TAMPA — Perhaps nobody on Iowa's team appreciates the offensive line — and its newfound consistency — more than running back Mark Weisman.
Last year in a game against Penn State, starting offensive linemen Brandon Scherff and Andrew Donnal went down with season-ending injuries. The Hawkeyes, 4-2 at the time, lost the game and didn't win another, finishing 4-8.
This year, with good health on their side, the Hawkeyes have started the same five linemen in all 12 games. It has paid dividends for an ever improving offense that faces LSU (9-3) in the Outback Bowl on Wednesday.
Iowa (8-4) averages 189 rushing yards a game, and five Hawkeyes have at least 36 carries and 100 rushing yards. Weisman is 27 yards from his first 1,000-yard season, and he knows just whom to thank.
"The offensive line; that's where it all starts," Weisman said. "That's how the running game works. It makes it an easier job for the running backs. I give all the credit to them."
Sophomore quarterback Jake Rudock is seeing the benefits of consistency as well. Last season Iowa allowed 22 sacks. This year it has allowed 12, the 11th fewest in Division I-A.
"The line gets a big part of that, and they deserve a big part of that," offensive coordinator Greg Davis said.
In 2012 the Hawkeyes averaged just 91 rushing yards a game after Scherff and Donnal were hurt. Weisman, who had 815 rushing yards, had just 184 in the final six games.
"(Scherff and Donnal) were two guys that had a lot of experience and knew what they were doing," starting center Austin Blythe said. "They were guys that did things right. It was a huge detriment to our offensive line and our team."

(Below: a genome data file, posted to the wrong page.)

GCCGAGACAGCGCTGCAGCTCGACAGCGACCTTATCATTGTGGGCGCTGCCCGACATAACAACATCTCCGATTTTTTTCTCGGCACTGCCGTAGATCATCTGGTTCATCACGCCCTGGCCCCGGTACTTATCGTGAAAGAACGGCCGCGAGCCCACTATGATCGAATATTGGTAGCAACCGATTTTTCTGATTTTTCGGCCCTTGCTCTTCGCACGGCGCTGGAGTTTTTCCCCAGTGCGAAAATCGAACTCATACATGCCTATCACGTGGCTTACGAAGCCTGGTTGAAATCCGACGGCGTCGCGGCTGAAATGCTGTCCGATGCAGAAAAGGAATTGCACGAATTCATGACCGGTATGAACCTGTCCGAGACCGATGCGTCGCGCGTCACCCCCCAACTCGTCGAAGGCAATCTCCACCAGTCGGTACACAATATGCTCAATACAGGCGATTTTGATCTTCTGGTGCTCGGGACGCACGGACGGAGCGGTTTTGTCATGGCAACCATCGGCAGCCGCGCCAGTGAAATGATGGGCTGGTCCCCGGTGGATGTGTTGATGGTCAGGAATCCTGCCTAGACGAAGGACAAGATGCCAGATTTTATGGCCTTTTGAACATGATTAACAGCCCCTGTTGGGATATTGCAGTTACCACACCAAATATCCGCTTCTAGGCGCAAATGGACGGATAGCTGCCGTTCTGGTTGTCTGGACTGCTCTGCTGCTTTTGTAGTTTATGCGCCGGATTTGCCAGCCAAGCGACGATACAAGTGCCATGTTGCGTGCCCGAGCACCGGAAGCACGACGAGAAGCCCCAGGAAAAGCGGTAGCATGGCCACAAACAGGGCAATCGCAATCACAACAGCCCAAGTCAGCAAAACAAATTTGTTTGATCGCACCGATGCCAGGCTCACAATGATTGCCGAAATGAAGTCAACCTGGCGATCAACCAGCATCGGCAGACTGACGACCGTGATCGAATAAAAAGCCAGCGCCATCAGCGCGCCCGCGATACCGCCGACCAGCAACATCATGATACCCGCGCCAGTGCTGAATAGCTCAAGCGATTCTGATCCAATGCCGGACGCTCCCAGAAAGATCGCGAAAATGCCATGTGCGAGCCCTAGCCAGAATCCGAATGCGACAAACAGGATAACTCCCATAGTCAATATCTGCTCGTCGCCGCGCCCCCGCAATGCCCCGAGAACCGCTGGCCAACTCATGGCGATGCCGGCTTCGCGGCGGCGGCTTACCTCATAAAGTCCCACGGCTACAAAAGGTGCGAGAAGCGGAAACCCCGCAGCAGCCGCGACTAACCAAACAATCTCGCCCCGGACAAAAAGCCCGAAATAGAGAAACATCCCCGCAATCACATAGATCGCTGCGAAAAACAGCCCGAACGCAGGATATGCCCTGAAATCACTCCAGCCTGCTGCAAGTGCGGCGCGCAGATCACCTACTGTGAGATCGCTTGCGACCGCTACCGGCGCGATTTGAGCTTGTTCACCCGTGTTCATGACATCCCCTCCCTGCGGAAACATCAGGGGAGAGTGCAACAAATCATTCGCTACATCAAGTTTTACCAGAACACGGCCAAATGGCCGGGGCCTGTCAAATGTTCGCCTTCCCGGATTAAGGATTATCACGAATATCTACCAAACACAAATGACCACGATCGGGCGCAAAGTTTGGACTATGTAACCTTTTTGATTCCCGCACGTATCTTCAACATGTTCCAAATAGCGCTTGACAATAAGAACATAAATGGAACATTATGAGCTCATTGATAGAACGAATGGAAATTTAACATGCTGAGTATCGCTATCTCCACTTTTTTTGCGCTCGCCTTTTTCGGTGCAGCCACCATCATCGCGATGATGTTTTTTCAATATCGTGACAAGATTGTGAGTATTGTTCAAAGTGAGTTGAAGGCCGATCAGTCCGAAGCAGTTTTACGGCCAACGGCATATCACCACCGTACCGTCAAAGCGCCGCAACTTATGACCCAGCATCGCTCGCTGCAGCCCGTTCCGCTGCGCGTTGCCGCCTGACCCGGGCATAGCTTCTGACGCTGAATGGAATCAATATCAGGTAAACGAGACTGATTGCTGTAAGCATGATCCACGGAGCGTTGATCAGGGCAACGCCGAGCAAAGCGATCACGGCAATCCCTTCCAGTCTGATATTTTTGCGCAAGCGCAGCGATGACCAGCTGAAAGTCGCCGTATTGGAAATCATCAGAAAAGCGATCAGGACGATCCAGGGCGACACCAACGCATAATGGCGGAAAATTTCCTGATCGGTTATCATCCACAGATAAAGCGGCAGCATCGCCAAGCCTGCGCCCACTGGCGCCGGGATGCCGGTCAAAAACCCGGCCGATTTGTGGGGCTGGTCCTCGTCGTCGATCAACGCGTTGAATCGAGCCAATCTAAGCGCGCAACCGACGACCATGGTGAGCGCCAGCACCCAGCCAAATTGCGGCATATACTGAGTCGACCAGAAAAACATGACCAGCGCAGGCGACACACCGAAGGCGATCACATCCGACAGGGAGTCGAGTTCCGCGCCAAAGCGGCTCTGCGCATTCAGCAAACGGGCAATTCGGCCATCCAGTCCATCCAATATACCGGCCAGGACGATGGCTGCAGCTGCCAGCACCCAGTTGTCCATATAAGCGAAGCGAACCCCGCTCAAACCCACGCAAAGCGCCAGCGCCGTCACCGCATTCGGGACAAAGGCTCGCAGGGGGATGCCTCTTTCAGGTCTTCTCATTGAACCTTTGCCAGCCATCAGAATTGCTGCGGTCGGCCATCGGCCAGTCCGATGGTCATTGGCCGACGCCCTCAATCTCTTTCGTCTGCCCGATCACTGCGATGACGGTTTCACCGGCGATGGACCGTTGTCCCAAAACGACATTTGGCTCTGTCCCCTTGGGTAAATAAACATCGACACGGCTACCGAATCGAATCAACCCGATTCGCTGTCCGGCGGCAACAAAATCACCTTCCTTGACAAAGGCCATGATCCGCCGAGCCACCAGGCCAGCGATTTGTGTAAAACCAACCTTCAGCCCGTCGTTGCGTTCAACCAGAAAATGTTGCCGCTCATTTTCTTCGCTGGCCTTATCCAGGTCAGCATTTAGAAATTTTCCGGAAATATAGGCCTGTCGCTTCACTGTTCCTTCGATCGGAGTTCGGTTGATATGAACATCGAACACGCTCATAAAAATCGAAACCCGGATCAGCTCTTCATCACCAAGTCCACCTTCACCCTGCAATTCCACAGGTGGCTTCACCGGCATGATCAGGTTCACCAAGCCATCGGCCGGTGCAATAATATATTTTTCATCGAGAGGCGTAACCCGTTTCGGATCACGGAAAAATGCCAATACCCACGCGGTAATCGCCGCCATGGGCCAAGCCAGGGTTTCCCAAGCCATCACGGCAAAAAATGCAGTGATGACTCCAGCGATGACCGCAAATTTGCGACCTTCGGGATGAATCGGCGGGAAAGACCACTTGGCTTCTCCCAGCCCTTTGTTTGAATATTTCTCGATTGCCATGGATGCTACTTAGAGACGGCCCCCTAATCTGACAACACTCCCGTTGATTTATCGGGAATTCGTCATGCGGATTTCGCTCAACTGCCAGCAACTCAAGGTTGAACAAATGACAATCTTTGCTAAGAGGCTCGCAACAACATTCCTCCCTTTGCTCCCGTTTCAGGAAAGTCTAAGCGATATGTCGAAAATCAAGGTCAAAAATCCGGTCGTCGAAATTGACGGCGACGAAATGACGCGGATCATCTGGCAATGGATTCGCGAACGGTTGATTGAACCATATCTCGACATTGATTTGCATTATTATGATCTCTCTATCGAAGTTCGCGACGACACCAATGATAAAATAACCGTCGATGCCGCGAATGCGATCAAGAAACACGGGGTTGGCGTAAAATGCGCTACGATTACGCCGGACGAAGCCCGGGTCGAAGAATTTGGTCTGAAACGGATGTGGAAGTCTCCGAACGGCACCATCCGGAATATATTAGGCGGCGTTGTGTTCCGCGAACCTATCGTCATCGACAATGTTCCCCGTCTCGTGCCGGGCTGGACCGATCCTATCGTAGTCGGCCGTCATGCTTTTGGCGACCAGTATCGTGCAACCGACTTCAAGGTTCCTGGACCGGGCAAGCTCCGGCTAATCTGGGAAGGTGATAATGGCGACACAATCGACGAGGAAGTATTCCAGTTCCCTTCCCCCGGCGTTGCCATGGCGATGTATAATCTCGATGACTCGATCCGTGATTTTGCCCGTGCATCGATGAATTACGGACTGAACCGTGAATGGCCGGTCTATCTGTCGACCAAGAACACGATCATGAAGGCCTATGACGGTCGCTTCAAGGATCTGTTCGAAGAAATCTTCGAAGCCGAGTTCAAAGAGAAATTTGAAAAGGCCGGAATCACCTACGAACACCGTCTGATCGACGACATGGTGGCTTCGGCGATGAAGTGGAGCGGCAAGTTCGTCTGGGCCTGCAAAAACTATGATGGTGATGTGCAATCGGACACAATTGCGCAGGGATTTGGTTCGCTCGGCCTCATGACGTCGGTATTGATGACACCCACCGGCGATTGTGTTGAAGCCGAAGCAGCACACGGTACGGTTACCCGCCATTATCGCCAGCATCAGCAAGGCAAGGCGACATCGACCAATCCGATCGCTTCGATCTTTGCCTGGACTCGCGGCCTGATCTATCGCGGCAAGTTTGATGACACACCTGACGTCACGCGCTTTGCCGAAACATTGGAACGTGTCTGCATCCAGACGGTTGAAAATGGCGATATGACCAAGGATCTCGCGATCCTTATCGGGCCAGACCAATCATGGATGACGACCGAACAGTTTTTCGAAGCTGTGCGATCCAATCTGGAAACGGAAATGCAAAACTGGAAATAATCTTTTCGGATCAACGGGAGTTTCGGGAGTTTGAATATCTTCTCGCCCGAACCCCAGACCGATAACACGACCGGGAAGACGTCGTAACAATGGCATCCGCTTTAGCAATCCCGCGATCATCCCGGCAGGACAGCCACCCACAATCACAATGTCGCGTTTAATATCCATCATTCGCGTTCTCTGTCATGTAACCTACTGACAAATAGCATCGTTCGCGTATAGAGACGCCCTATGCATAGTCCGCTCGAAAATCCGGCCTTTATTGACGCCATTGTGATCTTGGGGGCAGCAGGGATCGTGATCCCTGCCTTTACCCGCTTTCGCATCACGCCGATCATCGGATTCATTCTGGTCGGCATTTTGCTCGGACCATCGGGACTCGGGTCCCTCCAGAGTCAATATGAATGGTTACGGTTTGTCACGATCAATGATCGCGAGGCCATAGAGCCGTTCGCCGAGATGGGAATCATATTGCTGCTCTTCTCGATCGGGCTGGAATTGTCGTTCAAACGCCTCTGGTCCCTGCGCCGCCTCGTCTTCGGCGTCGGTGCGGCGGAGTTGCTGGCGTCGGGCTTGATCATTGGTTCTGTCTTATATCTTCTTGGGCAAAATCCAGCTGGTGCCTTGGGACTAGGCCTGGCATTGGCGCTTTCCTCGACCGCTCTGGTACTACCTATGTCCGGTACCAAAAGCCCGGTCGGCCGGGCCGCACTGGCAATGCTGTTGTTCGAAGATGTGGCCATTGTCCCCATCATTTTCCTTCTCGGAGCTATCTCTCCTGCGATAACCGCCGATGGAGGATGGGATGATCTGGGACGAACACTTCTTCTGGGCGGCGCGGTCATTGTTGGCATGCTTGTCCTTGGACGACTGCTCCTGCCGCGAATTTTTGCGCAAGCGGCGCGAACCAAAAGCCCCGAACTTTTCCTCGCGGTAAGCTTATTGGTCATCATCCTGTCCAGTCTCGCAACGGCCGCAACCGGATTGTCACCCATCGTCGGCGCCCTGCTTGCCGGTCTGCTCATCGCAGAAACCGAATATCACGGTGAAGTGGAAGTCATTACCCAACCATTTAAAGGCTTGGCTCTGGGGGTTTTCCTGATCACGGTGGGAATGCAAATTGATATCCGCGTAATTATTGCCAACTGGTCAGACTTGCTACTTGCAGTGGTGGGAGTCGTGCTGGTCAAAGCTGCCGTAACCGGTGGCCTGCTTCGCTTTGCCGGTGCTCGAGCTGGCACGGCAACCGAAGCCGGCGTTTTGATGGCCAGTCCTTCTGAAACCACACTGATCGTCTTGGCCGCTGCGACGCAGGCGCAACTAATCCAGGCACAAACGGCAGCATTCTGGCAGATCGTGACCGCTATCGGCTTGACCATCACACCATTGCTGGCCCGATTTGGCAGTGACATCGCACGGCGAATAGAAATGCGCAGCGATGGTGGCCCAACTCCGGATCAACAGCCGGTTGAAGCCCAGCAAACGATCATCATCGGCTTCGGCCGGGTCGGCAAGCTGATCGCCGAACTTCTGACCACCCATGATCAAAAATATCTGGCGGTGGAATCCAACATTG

This year's unit — left tackle Scherff, left guard Conor Boffeli, Blythe, right guard Jordan Walsh and right tackle Brett Van Sloten, with Donnal rotating in at right guard — isn't nearly as deep as Davis would like, but the linemen have been doing what is asked of them, he said. Sophomore Walsh thinks that has a lot to do with the unit's chemistry.
Walsh said he and the rest of the linemen enjoy playing video games at Blythe's house and often go bowling or to movies together in their free time. Those moments help them get the job done in games, he said.
By starting every game together, the unit has jelled. That close-knit feeling will come in handy against LSU, which ranks 20th nationally in total defense.
Rudock has seen his team struggle with injuries on the offensive line, so he knows what a benefit a healthy one can be.
"That's something you can never underappreciate," Rudock said. "They're protecting me, they're protecting everybody, allowing the offense to move. No matter what anybody tells you, it always starts in the trenches."
Kelly Parsons can be reached at [email protected]